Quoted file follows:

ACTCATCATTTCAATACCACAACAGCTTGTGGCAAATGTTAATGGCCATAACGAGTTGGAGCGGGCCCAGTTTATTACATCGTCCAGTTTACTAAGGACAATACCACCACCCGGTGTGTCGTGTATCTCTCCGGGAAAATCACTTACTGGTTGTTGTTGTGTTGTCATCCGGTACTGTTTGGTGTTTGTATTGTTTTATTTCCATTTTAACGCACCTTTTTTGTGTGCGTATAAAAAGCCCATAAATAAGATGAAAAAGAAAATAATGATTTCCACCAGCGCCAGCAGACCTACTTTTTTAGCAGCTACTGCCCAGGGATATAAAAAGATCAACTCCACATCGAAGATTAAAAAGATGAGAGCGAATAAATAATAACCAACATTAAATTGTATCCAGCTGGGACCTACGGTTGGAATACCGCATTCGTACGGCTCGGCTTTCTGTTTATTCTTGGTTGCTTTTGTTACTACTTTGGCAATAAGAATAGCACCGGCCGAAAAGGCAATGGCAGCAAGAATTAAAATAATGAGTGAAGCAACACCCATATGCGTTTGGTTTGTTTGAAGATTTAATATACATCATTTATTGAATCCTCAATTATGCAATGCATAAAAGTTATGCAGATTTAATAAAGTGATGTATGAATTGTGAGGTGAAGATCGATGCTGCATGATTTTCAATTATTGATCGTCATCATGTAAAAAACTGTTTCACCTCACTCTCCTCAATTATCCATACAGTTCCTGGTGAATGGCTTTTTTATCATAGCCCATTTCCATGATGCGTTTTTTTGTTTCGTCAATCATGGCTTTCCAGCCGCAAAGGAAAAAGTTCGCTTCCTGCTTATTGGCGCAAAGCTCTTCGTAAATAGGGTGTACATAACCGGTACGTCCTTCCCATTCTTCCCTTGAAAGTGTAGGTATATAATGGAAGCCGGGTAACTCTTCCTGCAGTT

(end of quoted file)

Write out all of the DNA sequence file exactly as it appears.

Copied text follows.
ACTCATCATTTCAATACCACAACAGCTTGTGGCAAATGTTAATGGCCATAACGAGTTGGAGCGGGCCCAGTTTATTACATCGTCCAGTTTACTAAGGACAATACCACCACCCGGTGTGTCGTGTATCTCTCCGGGAAAATCACTTACTGGTTGTTGTTGTGTTGTCATCCGGTACTGTTTGGTGTTTGTATTGTTTTATTTCCATTTTAACGCACCTTTTTTGTGTGCGTATAAAAAGCCCATAAATAAGATGAAAAAGAAAATAATGATTTCCACCAGCGCCAGCAGACCTACTTTTTTAGCAGCTACTGCCCAGGGATATAAAAAGATCAACTCCACATCGAAGATTAAAAAGATGAGAGCGAATAAATAATAACCAACATTAAATTGTATCCAGCTGGGACCTACGGTTGGAATACCGCATTCGTACGGCTCGGCTTTCTGTTTATTCTTGGTTGCTTTTGTTACTACTTTGGCAATAAGAATAGCACCGGCCGAAAAGGCAATGGCAGCAAGAATTAAAATAATGAGTGAAGCAACACCCATATGCGTTTGGTTTGTTTGAAGATTTAATATACATCATTTATTGAATCCTCAATTATGCAATGCATAAAAGTTATGCAGATTTAATAAAGTGATGTATGAATTGTGAGGTGAAGATCGATGCTGCATGATTTTCAATTATTGATCGTCATCATGTAAAAAACTGTTTCACCTCACTCTCCTCAATTATCCATACAGTTCCTGGTGAATGGCTTTTTTATCATAGCCCATTTCCATGATGCGTTTTTTTGTTTCGTCAATCATGGCTTTCCAGCCGCAAAGGAAAAAGTTCGCTTCCTGCTTATTGGCGCAAAGCTCTTCGTAAATAGGGTGTACATAACCGGTACGTCCTTCCCATTCTTCCCTTGAAAGTGTAGGTATATAATGGAAGCCGGGTAACTCTTCCTGCAGTT